Czech left takes lead in election, early results show


By Jana Mlcochova and Robert Muller

PRAGUE, Oct 26 (Reuters) - The main opposition centre-leftSocial Democrats took an early lead in a Czech parliamentaryelection that ended on Saturday, according to initial results.

The party led by former finance minister Bohuslav Sobotkawon 22.2 percent of the vote, based on 10 percent of pollingstations reporting results.

"I firmly believe we will be able to form a stronggovernment by the end of the year," Sobotka told reporters asthe early results came in. "We need a strong mandate, we wishfor around a third of the vote."

Opinion polls have predicted the pro-European Union SocialDemocrats will win about 25 percent of the vote as Czechs punishcentre-right parties, in power for most of the past seven years,over painful budget cuts and corruption scandals.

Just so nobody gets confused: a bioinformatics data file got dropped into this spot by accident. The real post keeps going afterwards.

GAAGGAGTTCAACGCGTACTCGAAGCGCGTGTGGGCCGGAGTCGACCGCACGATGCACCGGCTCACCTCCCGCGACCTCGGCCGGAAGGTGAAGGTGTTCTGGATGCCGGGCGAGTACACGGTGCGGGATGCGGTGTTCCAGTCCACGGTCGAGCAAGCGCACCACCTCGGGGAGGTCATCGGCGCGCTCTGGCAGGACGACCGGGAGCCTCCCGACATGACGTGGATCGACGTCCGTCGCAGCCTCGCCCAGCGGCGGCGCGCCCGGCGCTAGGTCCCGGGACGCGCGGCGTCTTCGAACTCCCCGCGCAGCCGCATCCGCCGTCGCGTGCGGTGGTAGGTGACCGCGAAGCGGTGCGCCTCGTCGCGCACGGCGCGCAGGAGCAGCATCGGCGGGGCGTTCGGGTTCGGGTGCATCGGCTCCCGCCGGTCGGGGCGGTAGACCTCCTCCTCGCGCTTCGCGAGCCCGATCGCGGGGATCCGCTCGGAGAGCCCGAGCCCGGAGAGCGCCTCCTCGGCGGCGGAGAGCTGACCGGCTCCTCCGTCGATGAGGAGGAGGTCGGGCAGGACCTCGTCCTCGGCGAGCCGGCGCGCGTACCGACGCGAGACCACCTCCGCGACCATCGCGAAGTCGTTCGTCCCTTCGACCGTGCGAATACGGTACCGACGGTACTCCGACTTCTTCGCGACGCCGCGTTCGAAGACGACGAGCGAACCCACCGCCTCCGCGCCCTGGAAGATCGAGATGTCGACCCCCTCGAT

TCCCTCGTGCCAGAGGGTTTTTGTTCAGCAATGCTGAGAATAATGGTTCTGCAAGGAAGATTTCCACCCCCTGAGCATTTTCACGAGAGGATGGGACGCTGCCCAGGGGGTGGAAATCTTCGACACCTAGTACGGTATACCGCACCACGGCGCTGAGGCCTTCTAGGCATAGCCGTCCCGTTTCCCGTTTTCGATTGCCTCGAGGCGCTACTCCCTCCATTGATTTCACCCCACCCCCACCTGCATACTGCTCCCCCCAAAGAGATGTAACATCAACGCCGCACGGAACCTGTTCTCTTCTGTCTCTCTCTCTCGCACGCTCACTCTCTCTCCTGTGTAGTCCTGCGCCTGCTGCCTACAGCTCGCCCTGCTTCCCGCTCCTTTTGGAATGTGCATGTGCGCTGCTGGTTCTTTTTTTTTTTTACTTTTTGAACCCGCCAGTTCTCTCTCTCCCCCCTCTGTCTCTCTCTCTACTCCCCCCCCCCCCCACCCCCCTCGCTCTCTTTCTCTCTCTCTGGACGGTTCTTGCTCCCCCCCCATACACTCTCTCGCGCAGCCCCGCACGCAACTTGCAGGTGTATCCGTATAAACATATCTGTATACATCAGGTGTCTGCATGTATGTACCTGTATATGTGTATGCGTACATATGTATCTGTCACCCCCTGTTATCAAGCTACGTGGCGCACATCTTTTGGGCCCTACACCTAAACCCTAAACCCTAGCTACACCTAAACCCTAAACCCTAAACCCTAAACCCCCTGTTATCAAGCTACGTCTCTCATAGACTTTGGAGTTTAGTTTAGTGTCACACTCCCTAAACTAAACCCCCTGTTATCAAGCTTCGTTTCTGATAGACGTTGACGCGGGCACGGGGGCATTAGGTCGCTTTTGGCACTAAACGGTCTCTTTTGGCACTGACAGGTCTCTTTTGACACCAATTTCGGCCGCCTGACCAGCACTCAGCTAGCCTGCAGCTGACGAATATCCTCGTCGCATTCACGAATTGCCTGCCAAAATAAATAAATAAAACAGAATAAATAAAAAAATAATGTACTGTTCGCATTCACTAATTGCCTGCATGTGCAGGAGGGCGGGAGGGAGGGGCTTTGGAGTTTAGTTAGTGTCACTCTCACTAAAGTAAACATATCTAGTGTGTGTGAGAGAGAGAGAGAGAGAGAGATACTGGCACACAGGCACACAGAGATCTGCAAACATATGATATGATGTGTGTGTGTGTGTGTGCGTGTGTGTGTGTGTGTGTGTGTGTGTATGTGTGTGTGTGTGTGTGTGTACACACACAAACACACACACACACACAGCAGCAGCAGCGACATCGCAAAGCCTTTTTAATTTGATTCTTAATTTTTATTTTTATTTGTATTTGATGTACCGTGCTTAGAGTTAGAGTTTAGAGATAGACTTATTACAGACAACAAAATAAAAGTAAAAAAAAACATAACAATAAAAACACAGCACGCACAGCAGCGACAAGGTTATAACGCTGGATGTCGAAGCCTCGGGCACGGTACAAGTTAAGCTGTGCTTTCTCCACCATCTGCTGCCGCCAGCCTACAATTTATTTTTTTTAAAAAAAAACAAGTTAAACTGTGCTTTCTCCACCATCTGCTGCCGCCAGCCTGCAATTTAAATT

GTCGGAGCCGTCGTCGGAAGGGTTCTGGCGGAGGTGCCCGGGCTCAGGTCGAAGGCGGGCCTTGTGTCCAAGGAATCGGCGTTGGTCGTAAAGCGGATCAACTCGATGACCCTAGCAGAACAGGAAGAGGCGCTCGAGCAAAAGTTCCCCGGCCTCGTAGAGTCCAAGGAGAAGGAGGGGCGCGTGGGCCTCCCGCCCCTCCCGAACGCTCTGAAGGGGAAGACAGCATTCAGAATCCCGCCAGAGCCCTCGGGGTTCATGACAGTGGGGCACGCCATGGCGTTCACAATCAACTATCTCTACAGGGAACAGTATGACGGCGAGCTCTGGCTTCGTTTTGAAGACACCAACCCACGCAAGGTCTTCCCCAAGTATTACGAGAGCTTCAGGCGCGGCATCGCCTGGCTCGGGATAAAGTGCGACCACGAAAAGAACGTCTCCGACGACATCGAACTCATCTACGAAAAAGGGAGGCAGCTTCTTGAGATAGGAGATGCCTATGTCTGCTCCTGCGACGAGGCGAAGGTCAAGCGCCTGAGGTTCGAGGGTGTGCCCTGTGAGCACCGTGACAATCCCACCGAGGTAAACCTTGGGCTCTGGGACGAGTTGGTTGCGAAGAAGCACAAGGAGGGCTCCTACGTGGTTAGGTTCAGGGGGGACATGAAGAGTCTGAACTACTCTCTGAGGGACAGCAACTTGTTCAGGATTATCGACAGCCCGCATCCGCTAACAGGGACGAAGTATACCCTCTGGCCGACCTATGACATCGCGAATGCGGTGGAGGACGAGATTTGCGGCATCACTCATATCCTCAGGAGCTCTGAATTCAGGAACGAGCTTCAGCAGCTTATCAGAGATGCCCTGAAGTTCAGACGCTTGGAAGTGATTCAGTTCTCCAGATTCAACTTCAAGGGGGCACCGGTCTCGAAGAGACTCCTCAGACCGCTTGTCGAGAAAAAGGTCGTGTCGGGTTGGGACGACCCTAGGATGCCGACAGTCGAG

A left-leaning government is expected to slap new taxes onbanks, utilities and high earners to pay for social programmesand help keep the budget deficit below the EU's prescribed levelof 3 percent of national output.

The Social Democrats, out of power since 2006, aim to form aminority government backed in parliament by the Communists,heirs to the totalitarian party that lost power in the 1989"Velvet Revolution". It would be the first time the far-leftparty has had any share in power in the post-communist era.

The Communists were vying for the second spot with a newprotest movement called ANO, both on around 18 percent on thebasis of the early results. Four other parties seemed set tocross the minimum 5 percent threshold to enter parliament.

If the Social Democrats and the Communists between them failto win a combined majority, Sobotka would have to look forsupport from ANO and other centrist or centre-right parties.

Financial markets have mostly ignored the election thanks tothe Czech Republic's economic stability, underpinned by lowpublic debt load and the lowest borrowing costs in emergingEurope, but they may be rattled by an uncertain outcome and therisk of drawn-out coalition talks.

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